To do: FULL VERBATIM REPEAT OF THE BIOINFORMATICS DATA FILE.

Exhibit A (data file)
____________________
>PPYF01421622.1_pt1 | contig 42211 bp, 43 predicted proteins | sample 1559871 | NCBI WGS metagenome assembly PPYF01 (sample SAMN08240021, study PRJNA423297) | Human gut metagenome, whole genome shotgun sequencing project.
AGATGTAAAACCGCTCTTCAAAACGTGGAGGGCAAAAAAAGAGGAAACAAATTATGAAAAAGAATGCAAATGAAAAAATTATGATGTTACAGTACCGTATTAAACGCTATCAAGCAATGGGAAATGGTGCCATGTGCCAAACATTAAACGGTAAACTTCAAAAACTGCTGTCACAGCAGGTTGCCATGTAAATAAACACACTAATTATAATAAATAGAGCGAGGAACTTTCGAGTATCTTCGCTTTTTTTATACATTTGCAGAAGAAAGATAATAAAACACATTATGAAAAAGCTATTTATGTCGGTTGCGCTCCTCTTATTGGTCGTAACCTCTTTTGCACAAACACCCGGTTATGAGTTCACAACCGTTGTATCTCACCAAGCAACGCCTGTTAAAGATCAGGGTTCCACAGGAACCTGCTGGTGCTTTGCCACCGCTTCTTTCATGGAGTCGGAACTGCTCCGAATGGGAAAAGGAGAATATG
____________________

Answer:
>PPYF01421622.1_pt1 | contig 42211 bp, 43 predicted proteins | sample 1559871 | NCBI WGS metagenome assembly PPYF01 (sample SAMN08240021, study PRJNA423297) | Human gut metagenome, whole genome shotgun sequencing project.
AGATGTAAAACCGCTCTTCAAAACGTGGAGGGCAAAAAAAGAGGAAACAAATTATGAAAAAGAATGCAAATGAAAAAATTATGATGTTACAGTACCGTATTAAACGCTATCAAGCAATGGGAAATGGTGCCATGTGCCAAACATTAAACGGTAAACTTCAAAAACTGCTGTCACAGCAGGTTGCCATGTAAATAAACACACTAATTATAATAAATAGAGCGAGGAACTTTCGAGTATCTTCGCTTTTTTTATACATTTGCAGAAGAAAGATAATAAAACACATTATGAAAAAGCTATTTATGTCGGTTGCGCTCCTCTTATTGGTCGTAACCTCTTTTGCACAAACACCCGGTTATGAGTTCACAACCGTTGTATCTCACCAAGCAACGCCTGTTAAAGATCAGGGTTCCACAGGAACCTGCTGGTGCTTTGCCACCGCTTCTTTCATGGAGTCGGAACTGCTCCGAATGGGAAAAGGAGAATATG